GIBSON: Ms. Scott, I, for instance, have read several pieces written by scientists who question the Cambrian explosion, in a relatively certain period of time, a sudden profusion of a gazillion different life forms, for which evolution doesn't seem to have enough time. What is wrong with raising that question with students? SCOTT: The so-called problem of the Cambrian explosion and it being a problem for evolution is nonsense. If you talk to paleontologists who actually study the Cambrian explosion and the Cambrian evolution of invertebrate body forms, they will tell you it's a fascinating puzzle, but it has no problem for evolution, even evolution through natural selection.
One wonders if it started snowing in the studio. Before Ms. Scott tries to pull a fast one like that she'd better do a bit more general research. She could start with On the Origin of Phyla, by James Valentine, an interview with Simon Conway Morris, from Reasons to Believe, and The Cambrian Explosion: Biology's Big Bang, by Meyer, Ross, Nelson, and Chien (or, even the wimpy explanation from PBS' Evolution series). HT: The ID Update

9 comments:

Tom said...

Before Ms. Scott tries to pull a fast one like that she'd better do a bit more general research. She could start with On the Origin of Phyla, by James Valentine, an interview with Simon Conway Morris, from Reasons to Believe, and The Cambrian Explosion: Biology's Big Bang, by Meyer, Ross, Nelson, and Chien

Rusty,
Let's play Jeopardy. And true to the game, we'll answer in the form of a question.

Tom: "Alex, I'll take 'Frauds' for $500"
Alex Trebek: "Okay, 'Frauds' for $500....The answer is 'Because they're a joke!'"
(Tom rings in immediately)
Tom: "Why don't the guys Rusty listed ever get published in science journals like 'Nature' or 'Science'?"
Alex: "That is correct! You control the board. Please continue..."
Tom: "Hmm...I'll take "Bigfoot, Hobgoblins, & Intelligent Design" for $100...."

And so on.

Tom said...

More seriously, and it's a point I'd love to spend more time discussing, is what I'll call the "Pearls Before Swine" phenomenon I see.

One of the sad things I think for me is that folks like you, Rusty, have really discovered and really understand something important---the Gospel of Jesus Christ. It's something beyond me, and a lot of people like me, but I'd be a complete dimwit not to understand its importance to the world for 2000 years. Specifically to kindness, decency, honesty, and compassion in the world. I look to Christian leadership to help me understand what's right and wrong in life. Even if I'm not a Christian.

Somehow this marvelous pearl of yours is tossed into what I believe is the swine of ignorance with basic biology. I don't quite know how to say this without maybe sounding pretentious or condescending, but I've been in conversations with reasonably intelligent, decent, and usually religious (especially Catholic and Jewish) folk who say things like, "Boy these 'Evangelicals' are really stupid and ignorant, aren't they?...They can't figure out basic science?"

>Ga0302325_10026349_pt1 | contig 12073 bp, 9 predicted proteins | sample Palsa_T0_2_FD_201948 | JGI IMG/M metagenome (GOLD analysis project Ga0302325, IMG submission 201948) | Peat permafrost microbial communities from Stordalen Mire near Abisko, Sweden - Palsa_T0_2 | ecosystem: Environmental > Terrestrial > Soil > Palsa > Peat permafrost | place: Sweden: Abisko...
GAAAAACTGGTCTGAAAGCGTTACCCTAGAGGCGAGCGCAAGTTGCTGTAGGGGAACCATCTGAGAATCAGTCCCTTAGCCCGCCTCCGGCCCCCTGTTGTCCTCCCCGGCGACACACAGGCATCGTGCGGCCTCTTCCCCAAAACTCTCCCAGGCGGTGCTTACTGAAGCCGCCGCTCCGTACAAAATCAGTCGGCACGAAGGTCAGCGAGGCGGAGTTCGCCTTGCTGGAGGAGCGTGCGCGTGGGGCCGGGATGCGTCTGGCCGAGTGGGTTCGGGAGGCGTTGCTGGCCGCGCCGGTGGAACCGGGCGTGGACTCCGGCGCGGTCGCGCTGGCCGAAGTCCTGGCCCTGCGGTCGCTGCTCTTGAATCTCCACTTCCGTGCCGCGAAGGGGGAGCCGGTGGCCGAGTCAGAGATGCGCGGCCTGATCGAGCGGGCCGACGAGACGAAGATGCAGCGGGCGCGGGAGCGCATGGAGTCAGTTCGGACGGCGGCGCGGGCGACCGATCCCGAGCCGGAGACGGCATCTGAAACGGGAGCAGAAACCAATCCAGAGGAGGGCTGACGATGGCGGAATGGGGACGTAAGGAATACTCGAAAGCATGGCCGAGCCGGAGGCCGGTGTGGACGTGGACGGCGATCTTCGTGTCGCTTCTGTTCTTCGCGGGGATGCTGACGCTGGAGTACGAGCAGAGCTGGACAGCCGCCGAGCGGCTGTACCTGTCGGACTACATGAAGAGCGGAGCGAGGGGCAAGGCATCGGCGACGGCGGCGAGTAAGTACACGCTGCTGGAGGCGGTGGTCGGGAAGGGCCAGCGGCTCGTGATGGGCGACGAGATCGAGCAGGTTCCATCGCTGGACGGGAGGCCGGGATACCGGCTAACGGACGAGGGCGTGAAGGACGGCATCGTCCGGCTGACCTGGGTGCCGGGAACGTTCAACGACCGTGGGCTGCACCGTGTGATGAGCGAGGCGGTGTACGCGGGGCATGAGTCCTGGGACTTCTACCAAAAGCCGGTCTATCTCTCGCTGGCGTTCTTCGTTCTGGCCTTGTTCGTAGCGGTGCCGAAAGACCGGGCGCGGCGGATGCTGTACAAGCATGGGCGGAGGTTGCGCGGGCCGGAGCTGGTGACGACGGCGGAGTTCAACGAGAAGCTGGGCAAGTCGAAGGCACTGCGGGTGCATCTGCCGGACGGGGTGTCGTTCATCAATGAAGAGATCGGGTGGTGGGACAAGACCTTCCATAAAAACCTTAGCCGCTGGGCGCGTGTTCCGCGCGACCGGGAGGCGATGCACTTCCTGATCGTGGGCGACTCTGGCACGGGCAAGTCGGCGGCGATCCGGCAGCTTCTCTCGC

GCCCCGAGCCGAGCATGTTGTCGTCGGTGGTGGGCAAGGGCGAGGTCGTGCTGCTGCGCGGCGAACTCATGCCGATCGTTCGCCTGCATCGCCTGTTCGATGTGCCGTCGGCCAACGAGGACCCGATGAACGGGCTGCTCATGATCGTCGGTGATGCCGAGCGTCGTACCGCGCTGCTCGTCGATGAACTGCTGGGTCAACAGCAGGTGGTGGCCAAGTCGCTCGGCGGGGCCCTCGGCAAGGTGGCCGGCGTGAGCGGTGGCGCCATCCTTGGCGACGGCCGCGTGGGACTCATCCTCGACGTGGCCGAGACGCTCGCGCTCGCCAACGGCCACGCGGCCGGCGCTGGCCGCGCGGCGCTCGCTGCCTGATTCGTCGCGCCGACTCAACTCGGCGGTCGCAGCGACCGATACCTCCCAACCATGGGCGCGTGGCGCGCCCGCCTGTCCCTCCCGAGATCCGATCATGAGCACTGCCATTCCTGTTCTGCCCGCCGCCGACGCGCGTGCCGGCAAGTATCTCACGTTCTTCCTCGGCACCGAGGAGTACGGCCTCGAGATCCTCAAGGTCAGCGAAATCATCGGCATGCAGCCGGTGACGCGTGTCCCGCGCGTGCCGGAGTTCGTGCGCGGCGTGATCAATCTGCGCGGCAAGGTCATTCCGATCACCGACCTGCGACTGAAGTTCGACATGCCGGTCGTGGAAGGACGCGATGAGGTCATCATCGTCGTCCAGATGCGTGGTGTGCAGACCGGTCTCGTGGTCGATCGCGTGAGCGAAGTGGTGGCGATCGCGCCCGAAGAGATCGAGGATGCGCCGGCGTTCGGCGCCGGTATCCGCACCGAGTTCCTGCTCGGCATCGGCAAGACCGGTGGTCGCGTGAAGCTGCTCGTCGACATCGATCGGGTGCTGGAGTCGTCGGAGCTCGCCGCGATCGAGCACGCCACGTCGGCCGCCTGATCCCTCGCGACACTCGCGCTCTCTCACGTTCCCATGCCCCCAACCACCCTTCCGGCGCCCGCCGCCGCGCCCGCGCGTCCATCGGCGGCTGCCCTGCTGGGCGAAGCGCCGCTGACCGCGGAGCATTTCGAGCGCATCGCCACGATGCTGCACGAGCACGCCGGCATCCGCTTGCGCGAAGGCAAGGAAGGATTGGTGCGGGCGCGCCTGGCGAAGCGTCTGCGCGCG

And I know you and your God don't need my help---a confirmed agnostic and borderline atheist---a bit, but I swear I'm always the one to tell these jackasses. "No, you're wrong. Evangelical Christianity is one of the brightest lights of our world in the main, or in the big picture. Yes, they're wrong about this anti-evolution stuff, but that doesn't mean they're wrong about their core values of truth, justice, and compassion."

But the mud from this swine issue, anti-evolution thinking, splashes up all over the Pearl. The anti-evolution Evangelicals get painted with the label of "ignorant." Your Christianity seems to be wasted and lessened by letting it mix with basic bio research.

And you probably can't help me resolve this , Rusty, but I just want to tell you what's on my mind.

386sx said...

Cambrian Explosion? What Cambrian Explosion?

You seem to be under the impression that she is claiming that there was no supposed Cambrian "Explosion". Looks to me like she's just saying it's not a problem. Who's pulling the fast one here?
So let's recap: it looks to me like she's saying that a Cambrian "Explosion" wouldn't be a problem, but it doesn't look to me like she's saying that there was not a Cambrian "Explosion".

in a relatively certain period of time, a sudden profusion of a gazillion different life forms -- Mr. Gibson

Doh, okay Mr. Gibson. Thanks a lot, there.

welcometotheplanet said...

Rusty-
Enjoy the dslr...I know that I have loved mine so much (nikon d70), that I would have trouble going back to anything else. RAW does take some time, but once you learn it, it is great, especially for important shots you don't want to screw up.

LotharBot said...

Tom, remember, not all evangelicals are anti-evolution.

Tom said...